In the Renewable Energy Sources class, students are provided with a comprehensive overview of renewable energy technologies, such as wind, solar, biomass, and hydropower.  Examining the science, the limitations, history, and economics of the technology, the class provides both a social, scientific, and historical approach to this topic.  In Energy Efficiency and Conservation, students are able to identify and explain efficiency and conservation methods for the reduction of energy use.  While learning to measure and monitor equipment used by energy specialists, students are able to gain real world insight into renewable energy jobs and careers. 
Finally, in the Introduction to Wind Energy class, students learn of the power of wind as a sustainable form of energy. Examining the current implications, historical perspectives, and the future potentials of wind power, students are able to learn about the process of "developing, constructing, operating, and maintaining wind energy projects of different scales – from home and small commercial, to municipal and utility scale."
With two campus locations in Oregon, Columbia George Community College can impressively boast of their one year certificate, or two year associate degree in the Applied Science Program.  With the completion of the course of study, students actually earn their degree in Renewable Energy Technology. 
 The program aims to prepare students for careers and job opportunities in a wide range of industries.  As the college describes, "These include hydro-generation, wind-generation, automated manufacturing, and engineering technicians. In the near future, we are expecting to add solar array (farm) technicians to this list of employers." 
According to Columbia George, entry level jobs in renewable energy range from $13 to $15 per hour, and the one year certificate provides students with the necessary skills and information to be well prepared for such employment opportunities.  Also, for students with the two year degree in Renewable Energy Technology, can anticipate wages ranging from $26 to $36 an hour, with the potential to earn even more.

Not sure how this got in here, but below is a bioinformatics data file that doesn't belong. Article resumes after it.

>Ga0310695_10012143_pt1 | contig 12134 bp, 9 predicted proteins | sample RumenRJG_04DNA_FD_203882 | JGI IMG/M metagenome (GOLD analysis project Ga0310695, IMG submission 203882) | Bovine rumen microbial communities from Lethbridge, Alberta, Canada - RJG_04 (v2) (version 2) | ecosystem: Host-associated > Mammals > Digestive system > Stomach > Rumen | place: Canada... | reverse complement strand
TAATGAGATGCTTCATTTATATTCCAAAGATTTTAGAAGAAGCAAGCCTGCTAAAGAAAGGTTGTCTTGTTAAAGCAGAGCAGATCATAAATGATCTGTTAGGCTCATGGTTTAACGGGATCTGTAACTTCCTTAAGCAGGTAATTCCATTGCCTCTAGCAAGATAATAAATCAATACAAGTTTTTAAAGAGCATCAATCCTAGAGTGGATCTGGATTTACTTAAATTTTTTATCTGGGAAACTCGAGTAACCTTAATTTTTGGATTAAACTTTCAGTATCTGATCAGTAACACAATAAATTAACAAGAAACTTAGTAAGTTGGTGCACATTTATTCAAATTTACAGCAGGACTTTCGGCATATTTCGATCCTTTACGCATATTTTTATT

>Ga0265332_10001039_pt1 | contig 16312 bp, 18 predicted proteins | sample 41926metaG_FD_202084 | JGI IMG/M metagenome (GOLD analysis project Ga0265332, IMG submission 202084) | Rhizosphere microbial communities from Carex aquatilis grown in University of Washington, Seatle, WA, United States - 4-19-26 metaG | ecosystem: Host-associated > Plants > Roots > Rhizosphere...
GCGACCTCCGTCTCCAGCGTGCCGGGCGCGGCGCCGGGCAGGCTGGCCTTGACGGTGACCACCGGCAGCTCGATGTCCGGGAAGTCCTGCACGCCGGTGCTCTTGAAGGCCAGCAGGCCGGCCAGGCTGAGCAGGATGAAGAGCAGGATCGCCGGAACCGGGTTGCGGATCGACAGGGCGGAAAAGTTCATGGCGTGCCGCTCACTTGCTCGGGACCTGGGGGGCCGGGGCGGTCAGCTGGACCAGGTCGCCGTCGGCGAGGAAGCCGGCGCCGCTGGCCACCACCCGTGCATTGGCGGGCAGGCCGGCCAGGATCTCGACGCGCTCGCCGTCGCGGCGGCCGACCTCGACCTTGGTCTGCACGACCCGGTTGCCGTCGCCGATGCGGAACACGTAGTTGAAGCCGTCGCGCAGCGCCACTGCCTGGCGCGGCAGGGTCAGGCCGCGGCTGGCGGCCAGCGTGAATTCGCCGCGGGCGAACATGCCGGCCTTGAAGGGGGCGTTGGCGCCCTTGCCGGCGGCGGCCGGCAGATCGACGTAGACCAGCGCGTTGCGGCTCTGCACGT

The Potentials of a Green Job
According to The Daily Green, the eco-friendly market, like the solar and wind power companies, have generated over $63 billion dollars in investments in 2006-2007 alone.  Since the green field is so vast and diverse, careers are available from "writers and graphic specialists to engineers, ecologists, planners and financiers."   
To prepare for the many career opportunities in the green field, college course in the field of ecology, biology, geology, oceanography, meteorology, physics, chemistry, and renewable energy courses will help provide students with the necessary background information and knowledge.  For more job ideas in the green field, visit green websites, such as, where you can discover more information about the opportunities in this booming industry – and how community colleges can get you there.
Branstable, W. “Cape Code Community College offers renewable energy courses this fall,” Cape Cod Today, August 17, 2007, available from
Sullivan, Ned. “How to Get a Green Collar Job,” August 12, 2007, The Daily Green, available from
Joyce, Shawn Dell. “Sustainable Living: Grads should consider green-collar jobs,” The Times Herald Record, April 27, 2008, available from